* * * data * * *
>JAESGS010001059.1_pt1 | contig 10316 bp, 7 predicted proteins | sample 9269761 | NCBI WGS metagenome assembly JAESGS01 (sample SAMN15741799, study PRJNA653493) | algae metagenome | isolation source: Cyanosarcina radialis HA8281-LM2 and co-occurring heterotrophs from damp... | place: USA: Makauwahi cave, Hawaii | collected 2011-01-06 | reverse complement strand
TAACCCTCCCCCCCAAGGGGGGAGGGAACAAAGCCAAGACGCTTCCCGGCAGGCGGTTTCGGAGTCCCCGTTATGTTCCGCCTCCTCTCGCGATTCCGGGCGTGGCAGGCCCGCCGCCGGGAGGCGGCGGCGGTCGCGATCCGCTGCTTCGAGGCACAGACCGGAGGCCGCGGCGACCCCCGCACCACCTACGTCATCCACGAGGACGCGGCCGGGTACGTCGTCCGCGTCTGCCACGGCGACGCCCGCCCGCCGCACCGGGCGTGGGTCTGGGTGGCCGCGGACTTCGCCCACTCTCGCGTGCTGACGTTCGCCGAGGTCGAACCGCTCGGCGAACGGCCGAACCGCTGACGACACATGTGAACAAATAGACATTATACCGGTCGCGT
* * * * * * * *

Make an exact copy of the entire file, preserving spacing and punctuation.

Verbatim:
>JAESGS010001059.1_pt1 | contig 10316 bp, 7 predicted proteins | sample 9269761 | NCBI WGS metagenome assembly JAESGS01 (sample SAMN15741799, study PRJNA653493) | algae metagenome | isolation source: Cyanosarcina radialis HA8281-LM2 and co-occurring heterotrophs from damp... | place: USA: Makauwahi cave, Hawaii | collected 2011-01-06 | reverse complement strand
TAACCCTCCCCCCCAAGGGGGGAGGGAACAAAGCCAAGACGCTTCCCGGCAGGCGGTTTCGGAGTCCCCGTTATGTTCCGCCTCCTCTCGCGATTCCGGGCGTGGCAGGCCCGCCGCCGGGAGGCGGCGGCGGTCGCGATCCGCTGCTTCGAGGCACAGACCGGAGGCCGCGGCGACCCCCGCACCACCTACGTCATCCACGAGGACGCGGCCGGGTACGTCGTCCGCGTCTGCCACGGCGACGCCCGCCCGCCGCACCGGGCGTGGGTCTGGGTGGCCGCGGACTTCGCCCACTCTCGCGTGCTGACGTTCGCCGAGGTCGAACCGCTCGGCGAACGGCCGAACCGCTGACGACACATGTGAACAAATAGACATTATACCGGTCGCGT